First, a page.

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Should the Penguins try to bring back Jason Botterill?

He is available!

2017 NHL Draft - Round One Photo by Bruce Bennett/Getty Images

There was some major NHL news on Tuesday morning when the perpetual tire fire that is the Buffalo Sabres announced the firing of general manager Jason Botterill, replacing him with Kevyn Adams. It is a stunner of a move, not because the change wasn’t warranted (have you seen the state of the Sabres lately?) but because the organization had just given him the dreaded vote of confidence no more than a couple of weeks ago.

Now, here we are.

Why is this piece of news relevant to the Penguins? Simply because Botterill is a very familiar name around these parts given his extensive resume with the Penguins’ organization as an assistant general manager through two Stanley Cup runs. He was always held in high regard both in and out of Pittsburgh, seen as a GM in waiting (perhaps even in Pittsburgh), and was given A LOT of credit for the Penguins’ success in 2015-16 and 2016-17. Now that he is available again the question will be asked as to whether or not the Penguins should try to bring him back. As The Athletic’s Josh Yohe already pointed out on Tuesday, the Penguins think very highly of him and valued his contributions while he was here.

Given that, as well as the familiarity between all parties involved and the success they all had together, it is certainly a possibility to consider.

Let’s start with the obvious point here: Botterill’s time with the Sabres was an absolute disaster across the board. The team remained stagnant and there were some truly horrendous moves that put the franchise in an even deeper hole. That can not be ignored.

But it does not mean Botterill does not know hockey or would not still have a lot of value to an organization in a lesser, more specialized role. Just because someone excels in one or two specific areas of team management (let’s say, salary cap management for example) does not necessarily mean they are going to excel in all of them when they have to drive the entire bus.

There is also the Buffalo factor at play here, and the fact that pretty much everyone that has gone to Buffalo over the past decade has badly failed in every role. There is a common denominator in that organization that goes above the head coach and the general manager. With Botterill’s firing on Tuesday, the Sabres are — for at least the time being — now paying three different general managers (Tim Murray, Botterill, and Adams). That is a stunning level of ownership malpractice that goes beyond even the now embarrassing playoff drought. The point is: I do not know that anyone is going to have success under the watchful eye of the Pegula family. So while there were some dreadful individual moves, I still think the biggest problem there is the person signing the checks.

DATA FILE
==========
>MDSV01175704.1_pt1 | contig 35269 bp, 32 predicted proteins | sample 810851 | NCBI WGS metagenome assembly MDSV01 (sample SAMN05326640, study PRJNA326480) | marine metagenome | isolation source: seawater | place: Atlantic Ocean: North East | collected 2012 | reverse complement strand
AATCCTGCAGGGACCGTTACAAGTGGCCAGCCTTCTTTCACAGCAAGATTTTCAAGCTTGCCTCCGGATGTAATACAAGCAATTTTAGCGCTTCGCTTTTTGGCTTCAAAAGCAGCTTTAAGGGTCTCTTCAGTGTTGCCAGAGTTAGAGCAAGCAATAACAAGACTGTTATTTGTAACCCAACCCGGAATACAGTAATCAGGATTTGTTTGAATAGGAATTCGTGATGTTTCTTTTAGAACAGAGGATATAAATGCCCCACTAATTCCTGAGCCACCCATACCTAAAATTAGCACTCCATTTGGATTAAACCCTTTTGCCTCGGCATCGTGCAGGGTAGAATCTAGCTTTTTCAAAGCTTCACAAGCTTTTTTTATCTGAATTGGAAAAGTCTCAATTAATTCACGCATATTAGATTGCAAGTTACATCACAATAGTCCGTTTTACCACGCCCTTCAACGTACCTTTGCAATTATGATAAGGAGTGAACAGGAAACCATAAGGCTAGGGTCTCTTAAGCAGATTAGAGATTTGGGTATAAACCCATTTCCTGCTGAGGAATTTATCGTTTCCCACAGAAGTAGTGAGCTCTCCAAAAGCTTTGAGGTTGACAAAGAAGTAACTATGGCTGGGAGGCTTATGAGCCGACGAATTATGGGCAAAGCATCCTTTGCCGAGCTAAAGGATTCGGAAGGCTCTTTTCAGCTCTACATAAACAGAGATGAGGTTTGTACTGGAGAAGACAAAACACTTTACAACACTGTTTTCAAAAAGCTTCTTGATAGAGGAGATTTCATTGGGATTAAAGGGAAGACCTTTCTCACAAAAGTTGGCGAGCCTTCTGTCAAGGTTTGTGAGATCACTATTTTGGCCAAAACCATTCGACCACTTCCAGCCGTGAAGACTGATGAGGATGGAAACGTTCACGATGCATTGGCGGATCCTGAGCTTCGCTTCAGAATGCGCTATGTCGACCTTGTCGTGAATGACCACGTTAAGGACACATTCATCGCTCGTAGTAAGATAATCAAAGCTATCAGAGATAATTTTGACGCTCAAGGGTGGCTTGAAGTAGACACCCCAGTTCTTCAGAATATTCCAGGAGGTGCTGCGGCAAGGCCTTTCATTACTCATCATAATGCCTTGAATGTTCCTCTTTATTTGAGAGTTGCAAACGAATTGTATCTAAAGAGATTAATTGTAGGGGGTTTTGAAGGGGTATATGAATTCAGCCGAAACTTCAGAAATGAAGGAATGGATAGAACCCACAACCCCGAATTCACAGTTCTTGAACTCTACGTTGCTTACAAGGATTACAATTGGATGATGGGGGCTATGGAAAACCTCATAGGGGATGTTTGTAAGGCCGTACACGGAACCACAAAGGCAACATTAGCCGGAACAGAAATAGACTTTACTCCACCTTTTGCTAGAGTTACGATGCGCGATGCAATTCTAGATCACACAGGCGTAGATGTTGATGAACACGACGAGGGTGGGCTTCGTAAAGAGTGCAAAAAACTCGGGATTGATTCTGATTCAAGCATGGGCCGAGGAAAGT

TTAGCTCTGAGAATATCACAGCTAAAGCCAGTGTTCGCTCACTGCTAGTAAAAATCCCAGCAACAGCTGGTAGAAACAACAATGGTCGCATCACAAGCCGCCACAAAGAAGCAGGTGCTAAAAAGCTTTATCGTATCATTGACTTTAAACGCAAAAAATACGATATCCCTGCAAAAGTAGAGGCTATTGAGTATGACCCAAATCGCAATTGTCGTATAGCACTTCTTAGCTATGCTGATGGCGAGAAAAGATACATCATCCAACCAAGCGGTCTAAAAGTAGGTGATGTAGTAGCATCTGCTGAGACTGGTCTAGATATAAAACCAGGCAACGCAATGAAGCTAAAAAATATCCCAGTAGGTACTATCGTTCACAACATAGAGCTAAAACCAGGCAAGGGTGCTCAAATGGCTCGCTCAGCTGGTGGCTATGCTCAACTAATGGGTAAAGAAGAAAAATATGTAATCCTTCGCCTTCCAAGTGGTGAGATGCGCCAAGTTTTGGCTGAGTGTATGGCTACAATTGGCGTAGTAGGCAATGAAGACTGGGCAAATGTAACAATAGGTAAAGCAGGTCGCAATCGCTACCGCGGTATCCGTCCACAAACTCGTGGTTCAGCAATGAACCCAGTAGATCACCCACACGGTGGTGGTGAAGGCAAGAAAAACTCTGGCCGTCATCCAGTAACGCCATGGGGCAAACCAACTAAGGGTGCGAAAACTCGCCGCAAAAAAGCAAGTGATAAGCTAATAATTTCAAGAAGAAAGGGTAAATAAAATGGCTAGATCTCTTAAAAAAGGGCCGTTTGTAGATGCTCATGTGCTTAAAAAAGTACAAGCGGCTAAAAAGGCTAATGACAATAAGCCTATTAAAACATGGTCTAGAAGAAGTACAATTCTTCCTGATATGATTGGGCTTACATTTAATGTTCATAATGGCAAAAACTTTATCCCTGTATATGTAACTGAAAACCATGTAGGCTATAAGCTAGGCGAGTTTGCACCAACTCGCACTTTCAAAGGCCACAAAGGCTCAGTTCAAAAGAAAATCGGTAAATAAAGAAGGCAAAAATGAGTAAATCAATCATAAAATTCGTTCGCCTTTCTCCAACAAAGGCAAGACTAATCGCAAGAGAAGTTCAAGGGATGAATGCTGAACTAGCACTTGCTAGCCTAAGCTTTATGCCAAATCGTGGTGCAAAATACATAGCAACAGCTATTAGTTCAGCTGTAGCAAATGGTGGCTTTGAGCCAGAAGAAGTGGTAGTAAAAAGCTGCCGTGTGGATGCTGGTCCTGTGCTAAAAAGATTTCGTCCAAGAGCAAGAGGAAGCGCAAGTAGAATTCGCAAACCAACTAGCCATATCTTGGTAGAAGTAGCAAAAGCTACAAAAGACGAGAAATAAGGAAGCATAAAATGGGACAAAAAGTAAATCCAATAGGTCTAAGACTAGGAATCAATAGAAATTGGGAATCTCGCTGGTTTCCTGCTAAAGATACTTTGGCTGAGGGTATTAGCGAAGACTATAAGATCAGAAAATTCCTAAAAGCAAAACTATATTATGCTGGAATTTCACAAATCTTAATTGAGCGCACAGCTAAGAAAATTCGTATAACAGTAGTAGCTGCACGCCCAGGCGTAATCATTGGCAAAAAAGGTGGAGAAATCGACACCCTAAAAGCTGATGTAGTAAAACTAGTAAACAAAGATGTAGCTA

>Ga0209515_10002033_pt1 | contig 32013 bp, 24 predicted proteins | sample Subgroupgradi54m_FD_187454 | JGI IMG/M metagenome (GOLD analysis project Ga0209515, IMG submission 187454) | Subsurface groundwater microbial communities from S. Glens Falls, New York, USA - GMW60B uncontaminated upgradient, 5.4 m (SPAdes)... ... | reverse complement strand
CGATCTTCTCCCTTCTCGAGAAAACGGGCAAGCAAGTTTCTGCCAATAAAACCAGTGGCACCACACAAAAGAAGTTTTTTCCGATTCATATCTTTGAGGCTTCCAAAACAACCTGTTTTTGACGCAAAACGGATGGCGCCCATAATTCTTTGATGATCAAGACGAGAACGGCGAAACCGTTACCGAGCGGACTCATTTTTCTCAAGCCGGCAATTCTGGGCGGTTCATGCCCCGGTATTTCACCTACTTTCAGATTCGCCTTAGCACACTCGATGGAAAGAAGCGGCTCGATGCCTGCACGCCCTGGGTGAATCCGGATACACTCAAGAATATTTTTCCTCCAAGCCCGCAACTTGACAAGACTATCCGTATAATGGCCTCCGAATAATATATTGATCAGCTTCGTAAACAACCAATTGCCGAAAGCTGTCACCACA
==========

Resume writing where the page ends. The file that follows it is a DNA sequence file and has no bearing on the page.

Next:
That brings us back to Botterill and the Penguins. One of the things that I always found to be somewhat maddening was the amount of credit he received for the Penguins’ two Stanley Cup runs, and the dread that seemed to exist when he left for Buffalo. I think part of it comes down to the fact that when Jim Rutherford was hired by the Penguins it was always viewed as a temporary job and that he was just bridging the gap from Ray Shero to an eventual Botterill promotion.

Obviously, that timeline became altered when the Penguins started winning Stanley Cups under Rutherford. And while I was very critical of the Penguins’ roster moves and direction for the two year stretch that followed the 2017 championship, I still feel like Botterill’s overall impact was greatly exaggerated. The perception seemed to be that every good move the Penguins made during their Stanley Cup runs was the result of Botterill and every bad move was the result of Rutherford, and that Botterill’s exit led to the end of the mini-dynasty that had started to form. It was — and still is — an outrageous thought to me. It wasn’t a “Rutherford move” or “Botterill move” situation. It was a collective group effort that made it all work.

I also wonder how a hypothetical reunion would be perceived. And what I mean by that is — would Botterill again by viewed as “the GM in waiting” given that GMJR is one year closer to retirement. Had Botterill never left for Buffalo and remained in Pittsburgh as the assistant GM that is almost certainly how he would still be viewed. But we now have a three-year look at what it looked like when he called the shots and the results were ... well ... not good.

In the end, I think Botterill still likely has a lot to offer an NHL team in its front office, and his disappointing tenure with the Sabres should not change that. Not everyone is ready to be the main boss, and nobody seems able to work for the Sabres. Given his track record and relationship with the Penguins, reaching out to see if a reunion makes sense seems like a sensible approach.